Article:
Have you ever opened your refrigerator and noticed a bad smell that put you on a search for what had spoiled? If so, you are familiar with using smell as an indicator of something going bad. This same idea is used in code reviews.

Of course, when doing a code review, you are not literally using your nose to sniff the code. But reviewers look for indicators of something gone wrong, which are called code smells.

Some problems may require a simple change to one line of code to repair. However, other problems may require you to rethink an entire section or the entire document.

These larger fixes, where you are changing the structure of the underlying code without changing the functionality of the code, are called refactoring. For example, this can be done to repair a security flaw while keeping the user experience identical.

Error Handling and Testing

Importance of error handling and testing

Testing your code is imperative to ensure that your code is doing what you think it should. Try testing your code with small, fictional datasets where you know what the outcome should be and check that your program gives the expected answer. If you have the time and resources, testing your code on multiple datasets that test different aspects of your program can ensure your code is working the way you expect.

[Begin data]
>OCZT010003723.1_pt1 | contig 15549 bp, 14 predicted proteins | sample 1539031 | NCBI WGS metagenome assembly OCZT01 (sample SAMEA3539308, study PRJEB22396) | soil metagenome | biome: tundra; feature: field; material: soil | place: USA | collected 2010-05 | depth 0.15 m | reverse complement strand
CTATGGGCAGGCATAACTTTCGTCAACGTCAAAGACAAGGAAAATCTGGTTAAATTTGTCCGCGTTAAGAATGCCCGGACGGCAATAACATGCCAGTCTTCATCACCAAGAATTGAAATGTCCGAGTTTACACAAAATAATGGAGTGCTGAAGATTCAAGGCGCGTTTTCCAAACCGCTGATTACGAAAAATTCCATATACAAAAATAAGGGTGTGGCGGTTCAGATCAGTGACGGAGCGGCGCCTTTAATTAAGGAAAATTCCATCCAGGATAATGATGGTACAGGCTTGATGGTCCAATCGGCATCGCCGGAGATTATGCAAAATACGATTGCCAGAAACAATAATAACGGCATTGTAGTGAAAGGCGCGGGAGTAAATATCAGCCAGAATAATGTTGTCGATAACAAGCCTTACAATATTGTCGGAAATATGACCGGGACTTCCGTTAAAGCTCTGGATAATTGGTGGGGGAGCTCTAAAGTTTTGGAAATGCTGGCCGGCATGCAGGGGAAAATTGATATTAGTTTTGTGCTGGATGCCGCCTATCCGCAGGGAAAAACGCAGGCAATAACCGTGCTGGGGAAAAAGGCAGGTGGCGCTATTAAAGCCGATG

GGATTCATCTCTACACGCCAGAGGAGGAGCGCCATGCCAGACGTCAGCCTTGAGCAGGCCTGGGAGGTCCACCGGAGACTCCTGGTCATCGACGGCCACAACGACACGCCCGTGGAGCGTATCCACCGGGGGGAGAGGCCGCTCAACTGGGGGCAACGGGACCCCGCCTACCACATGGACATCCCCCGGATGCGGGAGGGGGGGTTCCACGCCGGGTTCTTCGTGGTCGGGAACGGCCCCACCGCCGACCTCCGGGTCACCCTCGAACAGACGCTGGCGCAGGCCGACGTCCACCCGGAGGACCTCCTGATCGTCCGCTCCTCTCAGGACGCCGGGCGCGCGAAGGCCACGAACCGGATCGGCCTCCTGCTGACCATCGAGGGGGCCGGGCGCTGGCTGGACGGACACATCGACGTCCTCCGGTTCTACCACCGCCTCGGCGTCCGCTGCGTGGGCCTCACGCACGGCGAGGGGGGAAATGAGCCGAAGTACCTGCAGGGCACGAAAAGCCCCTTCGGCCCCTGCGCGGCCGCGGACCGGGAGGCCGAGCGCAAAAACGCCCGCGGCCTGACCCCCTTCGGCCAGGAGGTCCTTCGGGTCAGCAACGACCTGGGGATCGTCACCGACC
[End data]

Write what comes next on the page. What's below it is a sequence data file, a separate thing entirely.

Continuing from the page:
If you create code that is going to be in place for a while, like a data pipeline or an app, it’s particularly important to consider error handling. Errors can occur when your data sources have changed or when your end user does something unexpected. Adding blocks of code that handle expected errors can keep your program running without crashes.

Test-driven development

Test-Driven Development (TDD) is a foundational principle in software engineering that you should incorporate into your coding projects. This approach places testing at the forefront of the development process, ensuring that every piece of code is rigorously evaluated before it's considered complete.

By adhering to TDD principles, you create a safety net of tests that not only verify the correctness of your code but also help to guide the development process itself. It’s a proactive stance on testing which results in code that is more resilient, easier to maintain, and less prone to defects.

Writing unit tests to validate code functionality